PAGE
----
There are recipes you make on a whim; this is not one of them. While making croquembouche seems pastry chef level, I can assure you a degree from Le Cordon Bleu is quite unnecessary. This impressive pastry dessert is rather achievable and plenty of tools to facilitate is further exist.
You can use a styrofoam cone to stick you buns on, of duct tape a silicone baking mat for the occasion. The thing is: be prepared. There are three separate components which come together at assembly. The pastry cream, which needs to be chilled before use. The choux bums, which need a second stint in the oven to dry them out. And there's the burnt sugar caramel which you need to proceed with extreme caution to glue the lot together.
For the choux:
1 ½ cups water
¾ cup butter
1 cup + 1 Tbsp flour
5 large eggs
For the crème patissiere:
3/4 cup sugar
1/3 cup cornstarch
Pinch of salt
3 cups whole milk
6 large egg yolks
3 Tbsp butter
1 tsp vanilla
For the caramel:
1 ½ cups sugar
1 cup water
Make the pastry cream ahead as it needs to be cold at time of use.
Whisk together sugar, cornstarch, and salt in a medium saucepan.
Whisk together milk and egg yolks in a glass measuring cup; add to saucepan along with butter and bring to a boil over medium heat.
Let boil 1 minute, still whisking; then remove from heat and stir in vanilla.
Strain pastry cream through a fine-mesh sieve into a bowl.
Cover with plastic wrap, pressing it directly onto surface of cream to prevent skin from forming.
Refrigerate until chilled, at least 2 hours and up to 2 days. Just before using, whisk until smooth.
Make the choux buns day of assembly. Preheat oven to 425F.
In a large saucepan, heat the water and butter until the butter is melted completely. Add the flour in one go and beat vigorously into a firm paste. Remove from the fire and let cool for about three minutes so the eggs will not curdle when added. You can transfer to a mixer bowl at this stage.
Whisk in the eggs, one at a time, beating until each egg has been incorporated before adding the next egg. Note that the batter will split but continue beating vigorously until a smooth paste is formed.
Spoon the mixture into a piping bag with a plain nozzle about 1 cm diameter. Pipe about 75 choux each about 2cm in diameter, leaving sufficient space for spreading and rising. Use about 3 baking sheets. Dip a finger in cold water and flatten the peaks of each chou.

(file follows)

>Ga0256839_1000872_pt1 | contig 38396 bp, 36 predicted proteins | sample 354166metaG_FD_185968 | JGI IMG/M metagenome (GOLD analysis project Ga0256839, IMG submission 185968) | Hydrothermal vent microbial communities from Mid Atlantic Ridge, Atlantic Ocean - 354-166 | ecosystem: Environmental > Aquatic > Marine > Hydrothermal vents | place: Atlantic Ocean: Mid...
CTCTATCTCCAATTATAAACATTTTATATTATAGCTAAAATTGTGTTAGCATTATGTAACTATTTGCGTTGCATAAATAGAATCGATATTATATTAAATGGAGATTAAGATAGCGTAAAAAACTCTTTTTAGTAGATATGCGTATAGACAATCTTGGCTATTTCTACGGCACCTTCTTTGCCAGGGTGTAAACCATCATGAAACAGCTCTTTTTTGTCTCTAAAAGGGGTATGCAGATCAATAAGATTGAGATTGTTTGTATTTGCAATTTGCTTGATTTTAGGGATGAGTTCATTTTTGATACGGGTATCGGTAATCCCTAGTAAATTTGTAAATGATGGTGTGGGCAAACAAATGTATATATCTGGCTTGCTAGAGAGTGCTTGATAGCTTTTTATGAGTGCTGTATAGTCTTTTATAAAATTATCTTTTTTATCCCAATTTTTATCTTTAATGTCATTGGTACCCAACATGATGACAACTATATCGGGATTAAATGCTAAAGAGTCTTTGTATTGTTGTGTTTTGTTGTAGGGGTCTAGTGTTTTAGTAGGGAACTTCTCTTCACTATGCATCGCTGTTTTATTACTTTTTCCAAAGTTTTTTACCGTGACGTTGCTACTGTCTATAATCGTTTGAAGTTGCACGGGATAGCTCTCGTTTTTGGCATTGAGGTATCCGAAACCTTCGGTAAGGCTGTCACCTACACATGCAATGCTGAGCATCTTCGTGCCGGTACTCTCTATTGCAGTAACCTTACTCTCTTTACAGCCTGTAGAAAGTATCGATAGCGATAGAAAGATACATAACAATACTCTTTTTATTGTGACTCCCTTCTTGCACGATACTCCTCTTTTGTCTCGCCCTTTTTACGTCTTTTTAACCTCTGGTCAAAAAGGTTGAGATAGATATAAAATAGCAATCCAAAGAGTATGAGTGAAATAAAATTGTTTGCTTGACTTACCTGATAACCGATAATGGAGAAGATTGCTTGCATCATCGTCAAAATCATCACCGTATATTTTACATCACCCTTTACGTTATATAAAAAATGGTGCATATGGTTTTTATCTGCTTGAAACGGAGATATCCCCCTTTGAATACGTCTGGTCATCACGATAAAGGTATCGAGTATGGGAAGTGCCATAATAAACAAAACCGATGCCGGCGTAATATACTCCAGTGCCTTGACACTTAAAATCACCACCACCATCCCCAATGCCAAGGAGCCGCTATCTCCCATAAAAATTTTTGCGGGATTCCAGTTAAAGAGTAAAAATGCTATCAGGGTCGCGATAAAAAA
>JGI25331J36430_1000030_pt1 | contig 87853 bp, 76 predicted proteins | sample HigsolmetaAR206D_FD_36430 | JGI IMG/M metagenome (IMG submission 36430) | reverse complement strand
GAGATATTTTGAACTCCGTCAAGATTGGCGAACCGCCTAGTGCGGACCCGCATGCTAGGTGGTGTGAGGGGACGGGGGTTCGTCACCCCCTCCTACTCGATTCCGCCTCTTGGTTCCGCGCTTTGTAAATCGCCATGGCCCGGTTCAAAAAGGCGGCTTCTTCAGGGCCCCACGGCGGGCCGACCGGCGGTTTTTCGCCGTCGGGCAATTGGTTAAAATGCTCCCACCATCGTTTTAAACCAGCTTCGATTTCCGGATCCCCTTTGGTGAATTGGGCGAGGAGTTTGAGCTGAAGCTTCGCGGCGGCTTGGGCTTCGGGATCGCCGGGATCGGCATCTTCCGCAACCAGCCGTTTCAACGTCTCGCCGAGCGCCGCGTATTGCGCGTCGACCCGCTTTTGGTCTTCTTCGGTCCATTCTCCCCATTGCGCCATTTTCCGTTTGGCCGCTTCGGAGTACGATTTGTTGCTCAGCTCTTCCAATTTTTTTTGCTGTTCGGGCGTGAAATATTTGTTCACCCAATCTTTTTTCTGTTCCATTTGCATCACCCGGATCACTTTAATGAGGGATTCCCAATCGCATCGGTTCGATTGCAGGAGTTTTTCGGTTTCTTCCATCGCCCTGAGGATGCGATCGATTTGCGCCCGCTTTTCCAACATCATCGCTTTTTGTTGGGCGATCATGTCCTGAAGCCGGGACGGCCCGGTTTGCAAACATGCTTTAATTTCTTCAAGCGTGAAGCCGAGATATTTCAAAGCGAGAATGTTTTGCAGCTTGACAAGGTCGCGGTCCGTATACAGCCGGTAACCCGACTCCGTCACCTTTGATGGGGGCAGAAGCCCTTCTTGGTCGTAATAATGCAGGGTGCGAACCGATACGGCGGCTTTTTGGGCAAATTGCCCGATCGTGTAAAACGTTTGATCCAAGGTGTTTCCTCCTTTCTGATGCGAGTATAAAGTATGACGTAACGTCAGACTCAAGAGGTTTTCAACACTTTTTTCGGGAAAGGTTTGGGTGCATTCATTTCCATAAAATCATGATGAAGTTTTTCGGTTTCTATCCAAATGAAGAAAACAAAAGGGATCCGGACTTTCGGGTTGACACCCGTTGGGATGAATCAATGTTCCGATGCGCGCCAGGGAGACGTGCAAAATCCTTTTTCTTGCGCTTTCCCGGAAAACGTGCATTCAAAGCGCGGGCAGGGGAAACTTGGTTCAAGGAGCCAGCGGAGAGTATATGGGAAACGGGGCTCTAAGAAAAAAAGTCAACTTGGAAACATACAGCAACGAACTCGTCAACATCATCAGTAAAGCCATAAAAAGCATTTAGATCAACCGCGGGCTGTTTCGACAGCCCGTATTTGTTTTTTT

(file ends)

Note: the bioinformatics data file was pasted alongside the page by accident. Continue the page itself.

Bake for about 20 minutes until risen and golden, rotating sheets half way.
Remove from the oven and pierce each chou at the base. This will serve to let the steam escape and to later fill the choux with cream. Return the pierced choux to the oven for 3 minutes to dry out. Remove and let cool completely on a wire rack.
When the choux are completely cooled, fill them with the chilled pastry cream using a piping bag. Make the caramel to assemble the filled buns. Be very careful as melted sugar is very hot and sticky and may cause burns.
To make the caramel, dissolve the sugar in the water over medium heat. Once dissolved, crank up the heat to bring to a boil. Continue to boil until color starts to turn to a light brown.
Working quickly, take the caramel off heat, dip the bottom of a filled chou in it and stick on your prepared cone (watch your fingers!). You must work quickly as the caramel will seize as it cools. Continue dipping and sticking the choux until the cone is constructed. You might need to reheat the caramel a couple of times to get a dipping consistency.
When your cone is constructed, take a fork and dip the tips in the caramel. With a swishing back and forth movement, swish caramel strands over the cone. Decorate with flowers if desired.
Best made and served within a couple of hours. The choux lose their crisp and become soggy after a while.
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